Freedom is larger than a thing that someone lends to you. Freedom is something you fight for, and you strive to achieve through your life and your work. If I am in a democracy, but I am still bound by my mind, I am not free. Yes, the digital medium seems a lot more accepting of honest, more direct, radical stories, but I do feel that filmmakers in India today are making so many good films, irrespective. Films that make you think. I didn’t know of Netflix till very recently, when my daughter forced me to watch shows on it. For me, cinema is still about the big screen lights dimming and popcorn. But you need to adapt, and if Alfonso Cuarón could make Roma for a digital medium which then also released in theatres, it must be the right kind of evolution for cinema today.
“If Alfonso Cuarón could make Roma for a digital medium, it must be the right kind of evolution for cinema today,” says Deepa Mehta, filmmaker
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After Heaven on Earth (2008), you made Anatomy of Violence (2016), both based on violence against women. We are now seeing women finally come out with their stories. As a filmmaker and as a woman how do you see this change?
I think that the MeToo movement really opened doors for women to express how they have been abused sexually. It all started with the casting couch. I’m a great believer of the MeToo movement but not as blanket accusations. There is a part of me that still believes in due process. There has been, and continues to be, collateral damage of those who are not guilty being accused of inappropriate behaviour with women. The challenge is to discern what is true and what is not. I see thinking women all around me today, and it’s wonderful. All movements don’t start with complete sincerity and complete commitment. They start with a thought. They falter, take a step back, it takes time, and finally then there is some resolution.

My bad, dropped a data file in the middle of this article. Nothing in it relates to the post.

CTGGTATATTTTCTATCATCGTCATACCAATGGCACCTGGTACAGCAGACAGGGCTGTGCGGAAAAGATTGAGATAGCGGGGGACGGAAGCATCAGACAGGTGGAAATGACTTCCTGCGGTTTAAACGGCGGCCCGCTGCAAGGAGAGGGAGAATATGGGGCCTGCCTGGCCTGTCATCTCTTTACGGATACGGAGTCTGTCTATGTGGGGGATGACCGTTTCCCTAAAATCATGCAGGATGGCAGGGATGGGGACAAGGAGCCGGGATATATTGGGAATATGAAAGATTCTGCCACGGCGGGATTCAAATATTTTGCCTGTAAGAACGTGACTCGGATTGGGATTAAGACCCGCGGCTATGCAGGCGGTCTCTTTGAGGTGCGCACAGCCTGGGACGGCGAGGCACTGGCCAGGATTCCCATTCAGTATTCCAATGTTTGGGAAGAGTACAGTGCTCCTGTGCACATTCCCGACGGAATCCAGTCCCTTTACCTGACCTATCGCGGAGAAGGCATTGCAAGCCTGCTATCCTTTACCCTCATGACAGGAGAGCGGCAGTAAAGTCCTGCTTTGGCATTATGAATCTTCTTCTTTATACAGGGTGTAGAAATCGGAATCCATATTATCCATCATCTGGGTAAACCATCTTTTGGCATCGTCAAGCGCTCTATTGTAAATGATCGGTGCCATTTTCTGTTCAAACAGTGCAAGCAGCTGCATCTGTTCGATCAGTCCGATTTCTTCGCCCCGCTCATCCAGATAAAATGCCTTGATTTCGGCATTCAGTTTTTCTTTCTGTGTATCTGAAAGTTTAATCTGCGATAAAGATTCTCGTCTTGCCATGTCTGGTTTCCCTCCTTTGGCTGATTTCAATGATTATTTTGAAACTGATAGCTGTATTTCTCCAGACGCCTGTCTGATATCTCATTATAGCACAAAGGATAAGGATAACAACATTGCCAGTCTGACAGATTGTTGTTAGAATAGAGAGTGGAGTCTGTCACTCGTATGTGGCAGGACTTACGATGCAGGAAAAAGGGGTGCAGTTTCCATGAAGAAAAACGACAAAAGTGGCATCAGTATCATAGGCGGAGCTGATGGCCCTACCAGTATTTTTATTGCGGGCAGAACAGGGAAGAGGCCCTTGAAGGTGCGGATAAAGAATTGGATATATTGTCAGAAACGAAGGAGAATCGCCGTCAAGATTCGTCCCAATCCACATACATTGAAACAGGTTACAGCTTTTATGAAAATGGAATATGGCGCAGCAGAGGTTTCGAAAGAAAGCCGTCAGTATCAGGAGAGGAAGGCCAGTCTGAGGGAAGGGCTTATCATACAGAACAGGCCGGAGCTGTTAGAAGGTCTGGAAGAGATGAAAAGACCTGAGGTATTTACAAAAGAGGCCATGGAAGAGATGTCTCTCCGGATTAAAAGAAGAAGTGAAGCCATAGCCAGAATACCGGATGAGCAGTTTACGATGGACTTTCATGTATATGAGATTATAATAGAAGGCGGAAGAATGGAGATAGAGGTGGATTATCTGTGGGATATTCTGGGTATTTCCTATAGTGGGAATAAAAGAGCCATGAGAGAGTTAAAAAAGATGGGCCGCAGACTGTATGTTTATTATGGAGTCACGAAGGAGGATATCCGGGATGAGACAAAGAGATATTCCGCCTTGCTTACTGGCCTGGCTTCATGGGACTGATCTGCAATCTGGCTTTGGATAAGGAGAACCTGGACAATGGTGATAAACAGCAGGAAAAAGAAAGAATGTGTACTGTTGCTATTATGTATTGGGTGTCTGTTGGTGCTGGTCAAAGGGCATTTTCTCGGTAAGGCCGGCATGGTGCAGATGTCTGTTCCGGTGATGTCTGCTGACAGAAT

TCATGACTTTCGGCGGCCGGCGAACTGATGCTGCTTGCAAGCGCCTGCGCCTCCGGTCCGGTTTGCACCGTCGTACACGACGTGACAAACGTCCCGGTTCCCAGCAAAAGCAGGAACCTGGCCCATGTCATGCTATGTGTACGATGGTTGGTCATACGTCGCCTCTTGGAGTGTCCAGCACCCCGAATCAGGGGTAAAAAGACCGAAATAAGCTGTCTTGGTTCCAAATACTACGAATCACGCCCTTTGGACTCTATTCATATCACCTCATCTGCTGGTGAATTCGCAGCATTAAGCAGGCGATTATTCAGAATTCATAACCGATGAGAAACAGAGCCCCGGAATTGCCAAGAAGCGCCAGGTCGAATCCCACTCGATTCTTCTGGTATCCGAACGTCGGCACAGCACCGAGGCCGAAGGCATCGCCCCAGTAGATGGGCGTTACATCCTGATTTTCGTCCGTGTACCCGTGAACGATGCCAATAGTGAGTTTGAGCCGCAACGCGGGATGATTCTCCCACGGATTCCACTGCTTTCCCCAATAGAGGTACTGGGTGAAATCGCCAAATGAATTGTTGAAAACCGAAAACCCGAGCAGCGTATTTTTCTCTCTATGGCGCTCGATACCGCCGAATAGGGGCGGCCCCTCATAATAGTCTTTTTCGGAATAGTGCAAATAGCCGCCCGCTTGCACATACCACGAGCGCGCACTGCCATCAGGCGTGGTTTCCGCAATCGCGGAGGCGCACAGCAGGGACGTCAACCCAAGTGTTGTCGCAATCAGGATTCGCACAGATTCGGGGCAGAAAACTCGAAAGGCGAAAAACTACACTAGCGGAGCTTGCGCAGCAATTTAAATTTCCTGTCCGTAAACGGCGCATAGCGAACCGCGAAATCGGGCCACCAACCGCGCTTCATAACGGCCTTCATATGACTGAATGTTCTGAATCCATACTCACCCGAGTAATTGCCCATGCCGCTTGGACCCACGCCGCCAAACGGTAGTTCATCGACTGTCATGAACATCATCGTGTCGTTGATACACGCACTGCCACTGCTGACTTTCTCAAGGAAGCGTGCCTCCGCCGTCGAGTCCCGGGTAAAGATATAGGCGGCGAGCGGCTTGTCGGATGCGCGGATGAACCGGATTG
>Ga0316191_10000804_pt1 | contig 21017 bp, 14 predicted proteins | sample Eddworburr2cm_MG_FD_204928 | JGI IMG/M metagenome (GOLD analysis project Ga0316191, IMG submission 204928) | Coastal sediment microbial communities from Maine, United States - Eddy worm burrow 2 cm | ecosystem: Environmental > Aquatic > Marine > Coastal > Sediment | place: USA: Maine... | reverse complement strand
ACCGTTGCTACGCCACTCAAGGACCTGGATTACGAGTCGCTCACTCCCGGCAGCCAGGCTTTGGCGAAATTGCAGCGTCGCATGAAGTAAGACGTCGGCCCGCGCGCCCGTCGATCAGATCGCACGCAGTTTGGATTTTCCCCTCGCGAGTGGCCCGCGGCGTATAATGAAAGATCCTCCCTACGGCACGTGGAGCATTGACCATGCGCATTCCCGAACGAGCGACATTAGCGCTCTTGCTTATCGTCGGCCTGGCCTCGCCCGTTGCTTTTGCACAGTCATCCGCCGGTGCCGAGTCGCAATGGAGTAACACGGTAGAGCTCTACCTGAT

Your first film Sam and Me (1991) dealt with immigrants in Canada. Fire was about two women in love, Earth about communal violence and Water about widow remarriage. Your stories have always addressed social conditioning. Did you see a discourse occur once the movies released?
When Fire opened in India, and it was opened in 40 cities I think, it did really well. The response was amazing and it played for three weeks before the controversy started. Fire became a much larger issue—a springboard for a dialogue about the fact that women in India don’t have choices and how dare anybody tell them what they should watch and what they should not. Or what is morally right for them, and what is not. The opposition to these elements, and in support of Fire, was very widespread. It was not only the so-called intellectuals, but also housewives and students. All sorts of people spoke out.
Similarly the first thing that I heard about Earth is that it got a very positive response. It brought up memories of the Partition and people loved the characters that Bapsi Sidhwa had created. And the sectarian war in Rwanda had just happened, so it was at the forefront of everybody’s minds. What was interesting was one of the first reactions to the film when it was released in India was, ‘Why have you made a pro-Muslim film,’ which had me stunned, to say the least. I think if I’d made anything, it was about the vulnerability of all human beings. There is a line in the film spoken by Ice-Candy Man played by Aamir Khan that stays with me to this day —‘We all have an animal within us and it’s our purpose in life to control it, and if we open the gates of the caged animal, god help us all’. Bapsi Sidhwa’s immortal words ring true to this day when we see what’s happening with Trump.